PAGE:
9. Use humor. Overstatement can be useful in redirecting an upset youngster. For example, when Alexandra comes slamming into the classroom after an argument with her mother, you could say, “Hey, looks like you ate your Wheaties this morning!” This may be just enough to break the tension and put her in a better frame of mind.
10. Note improvement—and say so. Whenever there’s any measurable improvement, you and the child’s parents should make it clear that you’ve noticed. Keep theses comments casual to avoid causing the youngster to feel patronized or manipulated. Whenever children realize that their efforts have been recognized, they’re motivated to continue improving.
Most children aren’t born with oppositional and defiant behavior. Okay, there may be a few who are—the doctor pops them on the fanny, and they say, “I ain’t crying!” In most cases, though, opposition and defiance are reactive behaviors, a duel for the reins of control. These scenarios seem to spark oppositional and defiant behaviors:
Acute emotional distress. This includes crises and losses such as divorce, death, or natural disasters such as fires, floods or hurricanes. The children are forced into abrupt and unacceptable changes. Part of the natural recovery process is for the children to regain control over their lives—a process that is manifested in oppositional and defiant behavior. This behavior is usually temporary.
Chronic emotional distress. This condition is more subtle and has more damaging long-term consequences. These children typically live in highly dysfunctional families: They’ve suffered abuse or abandonment, or their parents abuse alcohol or other substances. In short, these children’s lives are one ongoing crisis. And in many cases, these crises are well-kept family secrets.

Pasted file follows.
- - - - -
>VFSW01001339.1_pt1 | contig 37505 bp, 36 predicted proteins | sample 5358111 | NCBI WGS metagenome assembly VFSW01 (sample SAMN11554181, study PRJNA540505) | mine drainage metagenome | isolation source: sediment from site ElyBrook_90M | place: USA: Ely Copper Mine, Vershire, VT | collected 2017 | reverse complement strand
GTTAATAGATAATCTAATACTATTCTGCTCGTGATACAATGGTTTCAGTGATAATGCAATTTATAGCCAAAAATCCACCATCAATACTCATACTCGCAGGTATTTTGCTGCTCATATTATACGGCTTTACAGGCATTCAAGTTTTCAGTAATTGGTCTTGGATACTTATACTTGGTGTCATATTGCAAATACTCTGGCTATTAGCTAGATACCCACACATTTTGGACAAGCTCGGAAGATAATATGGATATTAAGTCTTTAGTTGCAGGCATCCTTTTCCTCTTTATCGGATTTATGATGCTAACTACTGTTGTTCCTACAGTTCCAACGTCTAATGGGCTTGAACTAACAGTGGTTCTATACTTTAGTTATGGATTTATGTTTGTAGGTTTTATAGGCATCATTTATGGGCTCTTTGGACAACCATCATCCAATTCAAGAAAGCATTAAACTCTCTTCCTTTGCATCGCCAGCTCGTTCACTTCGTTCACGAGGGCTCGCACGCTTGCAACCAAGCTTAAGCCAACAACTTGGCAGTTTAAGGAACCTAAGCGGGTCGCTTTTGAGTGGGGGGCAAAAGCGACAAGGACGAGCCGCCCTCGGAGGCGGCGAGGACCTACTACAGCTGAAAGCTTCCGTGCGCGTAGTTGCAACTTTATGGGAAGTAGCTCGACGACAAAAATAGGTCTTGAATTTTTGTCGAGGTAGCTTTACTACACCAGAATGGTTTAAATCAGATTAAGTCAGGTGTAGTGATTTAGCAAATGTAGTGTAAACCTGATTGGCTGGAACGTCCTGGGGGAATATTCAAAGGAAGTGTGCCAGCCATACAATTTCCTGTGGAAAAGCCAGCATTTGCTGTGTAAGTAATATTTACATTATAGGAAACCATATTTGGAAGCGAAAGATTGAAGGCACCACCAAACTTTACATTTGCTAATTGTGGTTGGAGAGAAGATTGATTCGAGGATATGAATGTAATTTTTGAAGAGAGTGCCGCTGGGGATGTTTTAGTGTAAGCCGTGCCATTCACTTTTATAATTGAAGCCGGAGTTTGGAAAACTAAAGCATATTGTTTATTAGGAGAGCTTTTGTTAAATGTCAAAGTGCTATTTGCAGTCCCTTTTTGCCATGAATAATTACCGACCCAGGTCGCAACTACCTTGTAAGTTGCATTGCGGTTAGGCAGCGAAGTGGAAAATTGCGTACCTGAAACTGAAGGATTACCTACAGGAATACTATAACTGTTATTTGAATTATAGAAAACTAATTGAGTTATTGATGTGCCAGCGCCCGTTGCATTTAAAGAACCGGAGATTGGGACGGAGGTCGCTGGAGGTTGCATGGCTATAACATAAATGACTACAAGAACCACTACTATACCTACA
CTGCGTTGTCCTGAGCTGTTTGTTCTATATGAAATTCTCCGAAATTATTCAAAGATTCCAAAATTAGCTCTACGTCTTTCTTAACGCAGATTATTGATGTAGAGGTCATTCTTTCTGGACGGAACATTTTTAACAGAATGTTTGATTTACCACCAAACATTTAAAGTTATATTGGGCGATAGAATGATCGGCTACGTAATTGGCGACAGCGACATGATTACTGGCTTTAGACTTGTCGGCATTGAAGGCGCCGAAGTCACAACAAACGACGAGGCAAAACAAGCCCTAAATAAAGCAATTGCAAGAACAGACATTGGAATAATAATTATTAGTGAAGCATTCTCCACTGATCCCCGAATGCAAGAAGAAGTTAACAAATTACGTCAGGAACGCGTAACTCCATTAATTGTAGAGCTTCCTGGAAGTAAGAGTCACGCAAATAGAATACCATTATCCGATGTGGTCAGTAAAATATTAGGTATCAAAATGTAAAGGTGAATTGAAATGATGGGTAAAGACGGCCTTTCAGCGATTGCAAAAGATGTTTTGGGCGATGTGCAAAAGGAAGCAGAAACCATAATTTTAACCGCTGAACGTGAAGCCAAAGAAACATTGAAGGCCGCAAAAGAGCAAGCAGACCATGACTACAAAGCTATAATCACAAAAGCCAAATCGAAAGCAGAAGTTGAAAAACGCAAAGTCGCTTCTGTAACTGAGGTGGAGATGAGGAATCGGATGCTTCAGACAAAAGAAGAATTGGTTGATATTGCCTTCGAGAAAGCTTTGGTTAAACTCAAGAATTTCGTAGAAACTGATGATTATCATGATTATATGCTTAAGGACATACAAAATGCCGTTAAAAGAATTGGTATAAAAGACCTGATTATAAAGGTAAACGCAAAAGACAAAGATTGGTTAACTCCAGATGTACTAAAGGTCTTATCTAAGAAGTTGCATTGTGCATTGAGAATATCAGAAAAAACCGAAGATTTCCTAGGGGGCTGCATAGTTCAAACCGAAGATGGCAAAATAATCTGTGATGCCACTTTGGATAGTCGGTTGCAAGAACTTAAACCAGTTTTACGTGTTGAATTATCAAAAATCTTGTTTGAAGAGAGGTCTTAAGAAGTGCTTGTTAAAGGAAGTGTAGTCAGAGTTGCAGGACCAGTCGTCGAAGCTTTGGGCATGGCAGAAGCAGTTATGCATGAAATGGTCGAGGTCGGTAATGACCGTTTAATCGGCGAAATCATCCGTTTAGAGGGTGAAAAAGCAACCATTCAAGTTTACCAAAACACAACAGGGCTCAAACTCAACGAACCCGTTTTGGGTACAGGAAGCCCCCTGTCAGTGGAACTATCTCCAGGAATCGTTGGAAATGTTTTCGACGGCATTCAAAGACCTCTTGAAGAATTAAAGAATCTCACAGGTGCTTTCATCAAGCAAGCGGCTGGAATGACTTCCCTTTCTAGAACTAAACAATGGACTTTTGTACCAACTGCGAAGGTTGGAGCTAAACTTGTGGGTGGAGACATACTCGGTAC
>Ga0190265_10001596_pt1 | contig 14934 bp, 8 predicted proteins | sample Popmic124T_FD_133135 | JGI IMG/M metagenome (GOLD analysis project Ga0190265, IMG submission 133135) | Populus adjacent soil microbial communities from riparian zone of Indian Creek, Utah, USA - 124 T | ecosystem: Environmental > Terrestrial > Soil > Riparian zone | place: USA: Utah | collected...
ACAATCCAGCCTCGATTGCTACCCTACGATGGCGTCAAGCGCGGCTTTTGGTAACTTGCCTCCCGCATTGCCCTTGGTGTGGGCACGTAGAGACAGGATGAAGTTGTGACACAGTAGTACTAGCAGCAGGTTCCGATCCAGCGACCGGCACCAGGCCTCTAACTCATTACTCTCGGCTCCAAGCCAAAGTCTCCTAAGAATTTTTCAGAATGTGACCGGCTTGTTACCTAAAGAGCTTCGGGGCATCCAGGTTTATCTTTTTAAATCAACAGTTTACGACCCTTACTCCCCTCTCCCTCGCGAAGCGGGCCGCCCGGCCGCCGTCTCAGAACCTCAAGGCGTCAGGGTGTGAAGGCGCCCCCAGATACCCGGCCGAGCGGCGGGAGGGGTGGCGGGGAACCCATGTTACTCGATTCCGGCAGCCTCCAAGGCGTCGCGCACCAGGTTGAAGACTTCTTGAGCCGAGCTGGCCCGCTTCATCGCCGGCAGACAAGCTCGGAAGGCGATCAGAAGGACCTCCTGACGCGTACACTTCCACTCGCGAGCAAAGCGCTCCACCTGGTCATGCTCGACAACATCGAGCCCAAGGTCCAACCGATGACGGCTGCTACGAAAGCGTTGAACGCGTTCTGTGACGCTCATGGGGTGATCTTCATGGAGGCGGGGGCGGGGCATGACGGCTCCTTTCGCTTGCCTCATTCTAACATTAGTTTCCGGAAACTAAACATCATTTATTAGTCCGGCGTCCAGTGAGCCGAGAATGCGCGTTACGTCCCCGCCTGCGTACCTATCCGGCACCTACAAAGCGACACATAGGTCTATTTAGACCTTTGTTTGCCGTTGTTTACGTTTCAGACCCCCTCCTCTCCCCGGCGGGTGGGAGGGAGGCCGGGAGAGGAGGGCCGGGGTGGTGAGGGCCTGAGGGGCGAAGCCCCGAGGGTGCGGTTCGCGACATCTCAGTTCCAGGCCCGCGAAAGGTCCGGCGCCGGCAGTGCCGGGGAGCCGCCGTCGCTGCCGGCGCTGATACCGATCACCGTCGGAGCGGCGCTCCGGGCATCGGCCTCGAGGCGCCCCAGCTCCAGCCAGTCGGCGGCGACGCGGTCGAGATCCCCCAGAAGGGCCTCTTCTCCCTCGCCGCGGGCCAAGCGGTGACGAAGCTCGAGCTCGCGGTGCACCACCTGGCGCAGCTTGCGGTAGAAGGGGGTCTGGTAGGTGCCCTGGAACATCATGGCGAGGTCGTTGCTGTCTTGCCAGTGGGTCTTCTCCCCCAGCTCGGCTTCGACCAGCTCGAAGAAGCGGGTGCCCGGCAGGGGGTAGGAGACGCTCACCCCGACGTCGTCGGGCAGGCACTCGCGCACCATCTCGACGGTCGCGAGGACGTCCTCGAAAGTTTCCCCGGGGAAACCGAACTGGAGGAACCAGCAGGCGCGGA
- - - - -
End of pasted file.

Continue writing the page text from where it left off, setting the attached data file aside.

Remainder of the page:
Overdependency. Children who haven’t experienced major emotional distress can also show oppositional and defiant behavior. This is especially true of children who feel they can’t freely express themselves, children who believe they must act a certain way to get approval from key adults in their lives, or children who have had excessive expectations placed on them. Perception is reality here. A parent’s expectations may not seem excessive to you, but may to the child. These children fear that in being honest about their resentment, they might be rejected. Their anger and bitterness leak out, one drop at a time. They’re in a silent rebellion.
The Book: In his book If My Kid’s So Nice … Why’s He Driving ME Crazy? Straight talk about the “Good Kid” Disorder nationally recognized educator, psychologist, and author Dr. James Sutton addresses what he calls the “Good Kid” Disorder. He shows parents and teachers the behaviors to watch for, and how to better understand and respond to the youngster displaying them. Dr. Sutton cautions against the “No-lutions,” seven typical reactions to the oppositional and defiant child that not only don’t work, they add to the distress. Practical and proven strategies and interventions for improving task completion at home and at school, while encouraging more harmony in relationships, round out this excellent and timely resource. This book is published by Friendly Oaks Publications ($18.95). Call 1-800-659-6628 to order, or order directly online at friendlyoakspublications.com.